Our party headed down to the shore. On the beachfront where David Belle lives, fifty or so people supped on simple ziti with sauce and local Barbancourt rum. A spectacular rara band, audible over the waves, approached down the beach, their vaksin horns heralding their arrival. Their leader, a short man walking backward at their helm, gestured vigorously. The women sang, the men drummed, and the entire crew circled our party and enjoined everyone to dance, summoning spirits whose identity I couldn’t know, and then shuffled off into the night.
Hubert and Derby bunked in someone’s extra bed at L’Amitié. At breakfast they were a splendid sight, dressed in matching orange T-shirts reading fire flame. This was the name of their band, they explained, though they had neither instruments nor songs yet. It was a name with a distinct relation to these Canucks whose complete discography they knew by heart. Hubert and Derby’s inchoate group had other influences (two: Coldplay and Neil Young), but their great aspiration, they told me, was to be Arcade Fire’s “Haitian flame.”
In town, many thousands of revelers were already crowding the Avenue Barranquilla beneath the scalding sun. Later that night, this main drag would teem with drunk young men and women hopping and balanse-ing behind huge flatbeds loaded with speaker towers blasting konpa hits (and some local hip-hop and dance hall, too). While daylight reigned, though, rattling rara bands would provide the acoustic score and Jacmel’s streets would be owned by great troupes of paraders in papier-mâché.
While Rio’s samba queens design bikini-based costumes from feathers and beads, and Trinidad’s mas men craft getups of cantilevered chiffon, Jacmel’s artisans work with scraps of cardboard and paste in alleys and ateliers around the city. Once hardened and painted in vivid colors, many of the masks are man-sized and larger. They depict creatures imagined and real—flamingos and monkeys, dragons and ghouls, lwa and historical figures who can, at times, be the same thing. We hopped from the vans at the edge of downtown and waded through the crowd to the covered roof of a restaurant on the main parade route, where we would spend the afternoon. Standing by the railing, I took in the scene.
Even if one was prepared for it, the explosion of color and wit could not help but amaze. A pack of assorted giraffes and gazelles, robins and cheetahs, was passing beneath us. Behind them, a coven of a dozen hens, six feet tall and just as wide, shuffled down the street and then clucked in concert. Costumes of animals real and mythical predominated—all carrying their own resonance in Haiti’s animist traditions or human history or both. But there were also many human figures whose roots in the country’s past were more explicit. A trio of Chaloskas, their sculpted mouths big and chattering, invoked Charles-Oscar Etienne, an infamous police chief from the era when the US Marines invaded Haiti, in 1915. There was no shortage of costumed figures in the black-and-white garb of Baron Samedi’s guédé family of spirits: the messenger gods who carry the dead to the underworld. Perhaps my favorite figure from those first hours was a solitary young man, coated in coal like the students from the day before. He was hunched over, weaving through the crowd—and dribbling a basketball. The hens and goblins were no competition for him as he spun and then performed a little juke, shook past a big Baron Samedi, and shot off down the lane.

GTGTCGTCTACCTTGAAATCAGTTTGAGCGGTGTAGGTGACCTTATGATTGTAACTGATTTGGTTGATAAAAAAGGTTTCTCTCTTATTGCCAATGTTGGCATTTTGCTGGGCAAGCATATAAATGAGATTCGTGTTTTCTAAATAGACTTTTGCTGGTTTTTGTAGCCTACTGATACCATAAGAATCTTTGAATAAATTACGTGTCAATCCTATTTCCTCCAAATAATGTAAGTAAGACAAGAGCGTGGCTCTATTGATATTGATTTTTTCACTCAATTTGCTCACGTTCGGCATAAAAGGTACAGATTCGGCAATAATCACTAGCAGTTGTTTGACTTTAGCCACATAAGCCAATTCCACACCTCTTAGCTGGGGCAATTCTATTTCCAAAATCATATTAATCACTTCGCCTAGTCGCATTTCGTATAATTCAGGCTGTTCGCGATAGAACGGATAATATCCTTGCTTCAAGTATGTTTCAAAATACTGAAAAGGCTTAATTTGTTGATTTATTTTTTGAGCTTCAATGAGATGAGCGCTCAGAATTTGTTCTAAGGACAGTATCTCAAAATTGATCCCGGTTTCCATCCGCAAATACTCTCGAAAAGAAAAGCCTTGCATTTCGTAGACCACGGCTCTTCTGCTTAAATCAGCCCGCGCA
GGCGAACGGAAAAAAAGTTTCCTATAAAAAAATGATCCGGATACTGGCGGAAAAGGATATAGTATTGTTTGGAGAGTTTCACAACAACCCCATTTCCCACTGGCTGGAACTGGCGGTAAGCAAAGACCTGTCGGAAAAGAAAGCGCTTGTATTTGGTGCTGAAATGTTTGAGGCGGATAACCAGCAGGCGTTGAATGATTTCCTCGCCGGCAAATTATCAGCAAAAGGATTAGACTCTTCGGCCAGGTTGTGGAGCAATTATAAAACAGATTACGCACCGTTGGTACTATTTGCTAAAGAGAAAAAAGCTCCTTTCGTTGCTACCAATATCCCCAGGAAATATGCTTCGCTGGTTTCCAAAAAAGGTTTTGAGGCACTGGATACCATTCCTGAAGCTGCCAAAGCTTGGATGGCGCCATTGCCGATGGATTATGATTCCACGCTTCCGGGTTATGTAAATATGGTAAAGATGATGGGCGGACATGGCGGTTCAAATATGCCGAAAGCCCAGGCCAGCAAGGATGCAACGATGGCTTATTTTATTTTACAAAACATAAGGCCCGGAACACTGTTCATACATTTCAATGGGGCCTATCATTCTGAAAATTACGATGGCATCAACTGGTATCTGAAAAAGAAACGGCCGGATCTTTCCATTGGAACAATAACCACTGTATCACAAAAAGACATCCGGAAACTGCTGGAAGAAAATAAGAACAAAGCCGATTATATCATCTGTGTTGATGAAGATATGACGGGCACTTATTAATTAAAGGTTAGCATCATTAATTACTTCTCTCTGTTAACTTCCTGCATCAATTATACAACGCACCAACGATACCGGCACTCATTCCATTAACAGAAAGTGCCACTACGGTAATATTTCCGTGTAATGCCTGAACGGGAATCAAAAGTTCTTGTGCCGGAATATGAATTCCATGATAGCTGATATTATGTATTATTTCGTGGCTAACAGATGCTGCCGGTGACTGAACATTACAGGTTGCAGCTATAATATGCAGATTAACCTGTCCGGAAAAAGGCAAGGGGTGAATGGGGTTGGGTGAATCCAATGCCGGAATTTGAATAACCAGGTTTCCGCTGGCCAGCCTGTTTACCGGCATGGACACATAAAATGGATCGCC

It was an astonishing show. One troupe after another passed by; there seemed no end. I understood why many of Jacmel’s citizens—along with better-off Haitians here for the weekend and aid workers—chose to watch from rooftops. The rails of viewing booths, knocked together with wood, overhung the street for many blocks. But carnival is a folk performance “that does not know footlights,” as its most-quoted theorizer, Mikhail Bakhtin, said. The true experience is being in its midst.
Earlier in the day, when there was enough space in the parade, weaving through the crowd for a few blocks was comfortable; hearing the rara up close and the rhythm of people’s feet was a joy. As the afternoon wore on and the crowd thickened, the feeling changed. Soon the masks would disappear. In After the Dance: A Walk Through Carnival in Jacmel, Haiti, Edwidge Danticat recalls how as a young girl, her uncle forbade her from going anywhere near carnival. He said, “People always hurt themselves during carnival, and it’s their fault.” Now I understood where her uncle was coming from. This was the kind of crowd whose density and force meant that one had to abandon some measure of control over one’s body and will. If the crowd was moving one way, that’s where you went: this was the danger and the thrill. When I met the eye of a young man I felt searching my pockets (there was nothing there) he only smiled with a shrug. Returning to our perch atop the restaurant, I found Will Butler marveling at a mask that took the prize for the day’s biggest: “It’s a life-size tap tap!” he exclaimed, pointing to the sculpted figures hanging off the back of a papier-mâché truck. Its hood bore a painted image of Justin Bieber’s face. “I thought it was the real thing. Amazing.”